DC/DC Converter Suggestions?

Discussion in 'General Electronics Chat' started by meburg, Jun 9, 2016.

  1. meburg

    Thread Starter New Member

    Jun 9, 2016
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    Hi!
    So I have VERY limited experience with any sort of electrical engineering, but I need to design a part of a circuit to take an input voltage of ~24 V, and convert it to 12V. However, I need it to be controlled by an external input signal. So like when the converter receives an input current it will turn on and provide the output voltage. If someone could point me in the right direction for how to do this or what parts to use, it'd be much appreciated.

    Also, from my limited knowledge, can't an op amp be used as a voltage amplifier? Why search for buck converters if you could just add some resistors to an op amp to get a designated output voltage?

    Thanks! Pardon my ignorance.
     
  2. cmartinez

    AAC Fanatic!

    Jan 17, 2007
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    You could use a simple LM7812 with its output controlled by a mosftet
     
  3. meburg

    Thread Starter New Member

    Jun 9, 2016
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    Is there a more efficient method of doing this? Aren't linear regulators pretty inefficient?
     
  4. mcgyvr

    AAC Fanatic!

    Oct 15, 2009
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    How much current does your 12V load need?
    Define this external input signal?

    There are voltage regulators (switchers vs linear) with an "enable" pin to turn them on/of as needed..
    Or yes a mosfet,etc.. could could be used as a switch..

    Linear regulators are inefficient for the most part and a switch mode is much better.. But more complicated/higher part count typically. But there are "all in one" package switchers too..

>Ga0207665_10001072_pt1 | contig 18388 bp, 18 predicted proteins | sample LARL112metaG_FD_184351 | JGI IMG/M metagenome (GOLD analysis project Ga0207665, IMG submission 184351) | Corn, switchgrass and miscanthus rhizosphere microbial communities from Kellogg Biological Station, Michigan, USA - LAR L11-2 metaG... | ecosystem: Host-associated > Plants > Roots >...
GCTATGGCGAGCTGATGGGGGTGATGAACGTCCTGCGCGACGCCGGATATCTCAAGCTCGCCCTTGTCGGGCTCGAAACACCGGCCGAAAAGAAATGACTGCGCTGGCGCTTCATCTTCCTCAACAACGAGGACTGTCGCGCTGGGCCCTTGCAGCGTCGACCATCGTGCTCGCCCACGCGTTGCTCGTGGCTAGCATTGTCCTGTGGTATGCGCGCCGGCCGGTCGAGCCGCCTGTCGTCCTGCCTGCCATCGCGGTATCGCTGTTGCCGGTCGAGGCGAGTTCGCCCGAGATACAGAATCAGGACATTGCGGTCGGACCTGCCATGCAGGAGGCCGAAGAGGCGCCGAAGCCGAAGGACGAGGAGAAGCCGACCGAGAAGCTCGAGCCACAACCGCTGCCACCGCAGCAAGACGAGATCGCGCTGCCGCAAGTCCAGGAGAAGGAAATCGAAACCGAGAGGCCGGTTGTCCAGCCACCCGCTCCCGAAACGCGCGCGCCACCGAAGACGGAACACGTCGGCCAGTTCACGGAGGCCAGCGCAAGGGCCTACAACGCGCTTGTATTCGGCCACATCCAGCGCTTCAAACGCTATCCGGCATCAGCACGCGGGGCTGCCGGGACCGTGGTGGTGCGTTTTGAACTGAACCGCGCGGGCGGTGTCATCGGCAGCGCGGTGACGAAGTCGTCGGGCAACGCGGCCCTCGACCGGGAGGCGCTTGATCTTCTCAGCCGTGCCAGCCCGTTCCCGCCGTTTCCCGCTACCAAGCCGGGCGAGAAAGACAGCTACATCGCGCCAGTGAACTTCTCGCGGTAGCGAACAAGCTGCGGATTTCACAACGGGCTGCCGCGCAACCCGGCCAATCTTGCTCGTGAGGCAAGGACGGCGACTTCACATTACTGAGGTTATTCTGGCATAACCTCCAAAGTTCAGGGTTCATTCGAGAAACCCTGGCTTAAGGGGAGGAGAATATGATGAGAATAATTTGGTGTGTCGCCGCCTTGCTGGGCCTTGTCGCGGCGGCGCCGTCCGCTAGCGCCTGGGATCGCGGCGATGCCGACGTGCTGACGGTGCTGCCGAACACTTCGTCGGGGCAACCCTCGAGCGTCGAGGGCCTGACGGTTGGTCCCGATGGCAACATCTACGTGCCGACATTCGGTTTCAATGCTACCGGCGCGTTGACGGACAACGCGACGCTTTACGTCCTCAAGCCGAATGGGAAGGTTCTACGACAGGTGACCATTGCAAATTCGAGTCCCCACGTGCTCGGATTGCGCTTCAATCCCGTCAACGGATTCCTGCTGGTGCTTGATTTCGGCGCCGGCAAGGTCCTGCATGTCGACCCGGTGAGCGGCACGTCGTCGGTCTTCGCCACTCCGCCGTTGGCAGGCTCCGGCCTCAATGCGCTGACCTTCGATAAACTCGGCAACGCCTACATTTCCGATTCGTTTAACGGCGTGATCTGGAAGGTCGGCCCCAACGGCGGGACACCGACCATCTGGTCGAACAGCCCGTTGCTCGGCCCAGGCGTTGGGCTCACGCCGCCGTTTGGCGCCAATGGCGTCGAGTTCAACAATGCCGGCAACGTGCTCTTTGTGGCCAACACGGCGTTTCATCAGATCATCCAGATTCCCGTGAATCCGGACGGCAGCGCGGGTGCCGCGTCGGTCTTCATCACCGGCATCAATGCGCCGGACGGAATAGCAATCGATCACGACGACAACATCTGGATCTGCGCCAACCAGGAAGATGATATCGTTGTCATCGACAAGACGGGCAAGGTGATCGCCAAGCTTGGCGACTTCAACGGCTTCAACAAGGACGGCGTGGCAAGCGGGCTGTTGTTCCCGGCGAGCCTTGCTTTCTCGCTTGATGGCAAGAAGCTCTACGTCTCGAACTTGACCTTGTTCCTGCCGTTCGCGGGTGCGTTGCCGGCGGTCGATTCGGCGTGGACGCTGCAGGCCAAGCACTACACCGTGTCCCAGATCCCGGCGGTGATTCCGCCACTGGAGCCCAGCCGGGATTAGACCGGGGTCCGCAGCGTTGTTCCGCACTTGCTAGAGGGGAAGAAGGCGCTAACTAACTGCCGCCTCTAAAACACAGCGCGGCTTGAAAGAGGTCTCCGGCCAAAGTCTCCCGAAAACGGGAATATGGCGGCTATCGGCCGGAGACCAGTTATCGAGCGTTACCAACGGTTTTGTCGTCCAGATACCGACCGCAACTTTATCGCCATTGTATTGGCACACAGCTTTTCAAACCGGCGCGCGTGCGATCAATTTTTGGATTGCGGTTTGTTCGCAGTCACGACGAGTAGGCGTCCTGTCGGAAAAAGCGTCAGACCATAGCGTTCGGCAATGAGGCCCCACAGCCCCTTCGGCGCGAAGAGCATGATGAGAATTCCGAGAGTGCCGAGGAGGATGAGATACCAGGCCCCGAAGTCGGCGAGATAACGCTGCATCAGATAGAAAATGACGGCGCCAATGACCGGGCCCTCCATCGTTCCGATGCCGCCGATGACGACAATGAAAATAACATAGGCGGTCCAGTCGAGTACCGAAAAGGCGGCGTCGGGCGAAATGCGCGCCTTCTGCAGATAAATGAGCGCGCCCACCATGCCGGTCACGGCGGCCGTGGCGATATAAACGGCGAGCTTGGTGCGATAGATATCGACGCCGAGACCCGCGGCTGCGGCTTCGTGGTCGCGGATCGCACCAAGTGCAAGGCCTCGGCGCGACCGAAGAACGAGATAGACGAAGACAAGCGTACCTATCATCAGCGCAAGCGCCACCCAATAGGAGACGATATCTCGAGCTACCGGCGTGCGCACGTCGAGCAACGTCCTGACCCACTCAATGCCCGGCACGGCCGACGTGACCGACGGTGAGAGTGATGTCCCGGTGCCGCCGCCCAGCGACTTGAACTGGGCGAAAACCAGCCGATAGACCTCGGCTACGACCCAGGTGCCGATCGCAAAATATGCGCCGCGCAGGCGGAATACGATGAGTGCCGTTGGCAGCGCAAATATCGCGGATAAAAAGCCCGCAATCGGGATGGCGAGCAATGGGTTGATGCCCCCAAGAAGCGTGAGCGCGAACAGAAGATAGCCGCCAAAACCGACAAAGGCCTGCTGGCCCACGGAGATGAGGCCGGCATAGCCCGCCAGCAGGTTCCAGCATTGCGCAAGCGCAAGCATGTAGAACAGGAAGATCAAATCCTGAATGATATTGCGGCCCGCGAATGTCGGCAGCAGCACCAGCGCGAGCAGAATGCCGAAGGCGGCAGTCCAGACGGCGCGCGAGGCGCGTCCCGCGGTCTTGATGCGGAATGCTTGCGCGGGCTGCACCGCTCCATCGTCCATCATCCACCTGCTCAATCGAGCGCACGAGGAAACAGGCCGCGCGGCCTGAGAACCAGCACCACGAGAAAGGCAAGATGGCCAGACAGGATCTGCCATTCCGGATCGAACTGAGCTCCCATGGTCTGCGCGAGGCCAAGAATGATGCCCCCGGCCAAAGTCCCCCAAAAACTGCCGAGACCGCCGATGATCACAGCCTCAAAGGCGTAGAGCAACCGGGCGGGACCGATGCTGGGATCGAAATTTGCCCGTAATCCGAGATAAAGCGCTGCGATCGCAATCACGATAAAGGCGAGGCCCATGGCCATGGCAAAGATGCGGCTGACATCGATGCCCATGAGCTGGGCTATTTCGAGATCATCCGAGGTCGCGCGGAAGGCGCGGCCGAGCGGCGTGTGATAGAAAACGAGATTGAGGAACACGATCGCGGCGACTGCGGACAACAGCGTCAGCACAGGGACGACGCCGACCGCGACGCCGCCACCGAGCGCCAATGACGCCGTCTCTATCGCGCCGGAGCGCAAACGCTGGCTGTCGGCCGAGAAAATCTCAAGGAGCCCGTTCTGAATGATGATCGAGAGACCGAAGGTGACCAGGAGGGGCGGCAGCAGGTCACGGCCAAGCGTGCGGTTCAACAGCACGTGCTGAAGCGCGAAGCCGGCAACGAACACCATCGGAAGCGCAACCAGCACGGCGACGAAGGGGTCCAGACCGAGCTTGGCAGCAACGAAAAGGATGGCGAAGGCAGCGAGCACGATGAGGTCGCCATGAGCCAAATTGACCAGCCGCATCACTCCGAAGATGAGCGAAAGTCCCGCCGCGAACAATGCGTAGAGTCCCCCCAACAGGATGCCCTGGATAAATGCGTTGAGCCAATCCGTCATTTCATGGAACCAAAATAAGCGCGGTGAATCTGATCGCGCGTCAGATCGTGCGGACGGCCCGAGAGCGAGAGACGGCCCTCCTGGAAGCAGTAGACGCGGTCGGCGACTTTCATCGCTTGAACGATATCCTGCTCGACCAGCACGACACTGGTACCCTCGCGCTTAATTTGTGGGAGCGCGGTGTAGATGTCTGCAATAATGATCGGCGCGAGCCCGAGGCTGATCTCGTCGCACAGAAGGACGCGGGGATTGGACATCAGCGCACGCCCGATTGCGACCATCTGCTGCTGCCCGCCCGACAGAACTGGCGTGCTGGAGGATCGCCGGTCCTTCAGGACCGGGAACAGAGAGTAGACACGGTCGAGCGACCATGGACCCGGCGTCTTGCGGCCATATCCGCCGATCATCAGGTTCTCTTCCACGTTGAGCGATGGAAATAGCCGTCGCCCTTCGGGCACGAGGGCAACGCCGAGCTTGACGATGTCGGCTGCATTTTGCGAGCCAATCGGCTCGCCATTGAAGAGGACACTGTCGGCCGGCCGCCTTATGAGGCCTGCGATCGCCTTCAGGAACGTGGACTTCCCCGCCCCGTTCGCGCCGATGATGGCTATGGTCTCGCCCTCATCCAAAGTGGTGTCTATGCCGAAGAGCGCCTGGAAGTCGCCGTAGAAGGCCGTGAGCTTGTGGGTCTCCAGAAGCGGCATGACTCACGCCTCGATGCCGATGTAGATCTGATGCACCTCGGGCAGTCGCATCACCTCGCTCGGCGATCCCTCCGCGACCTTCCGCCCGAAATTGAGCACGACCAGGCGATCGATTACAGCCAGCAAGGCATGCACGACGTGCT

Recom has those as well as others..
     
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  5. cmartinez

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    Yes, linear regulators are very inefficient (but with a "clean" output). You could also use a switch mode regulator, and a mosfet. And like mcgyvr just said, there are regulators out there that already have that "gating" feature that you want.
     
  6. cmartinez

    AAC Fanatic!

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    As for the op amp as a voltage amplifier, its output voltage would be limited by the voltage at its power pins. The only way to exceed a DC input voltage that I know of is by first turning DC to AC, and then increase AC voltage through a voltage multiplier or transformer (or switcher) and then turn AC back into DC.
    BTW, an op-amp has very limited current capabilities at its output.
     
  7. meburg

    Thread Starter New Member

    Jun 9, 2016
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    Ok so I really don't know what I'm doing, sorry! But overall I'm designing a temperature control system. I want a microcontroller (MSP430?) to take input from an RTD and then have the microcontroller turn on some kapton heaters if the temp is below a certain threshold. The thing is I need to use a 24 V power supply to power the heaters (to simulate a typical cubesat power supply), so I need some way of stepping this down to 12 V only WHEN the microcontroller says to do so.
    I'm not sure if this makes sense, but it's the basic idea!

    The Kapton heaters (which will take the 12 V output) run on 2 mA

    Thanks again !
     
  8. wayneh

    Expert

    Sep 9, 2010
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    That doesn't make sense. If you were controlling the heaters manually, wouldn't you just flip a switch between off and on, with "on" being 24V?

    Your heaters must use far more than 2mA. Maybe you meant 2 amps?

    You likely just need to control a MOSFET with your controller, and let the MOSFET switch power to the heaters. If you're asking about how to power your microcontroller, the inefficient linear regulator is a fine choice. The controller will use very little power and efficiency is not an issue. The heaters will see full 24V.
     
  9. mcgyvr

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    Oct 15, 2009
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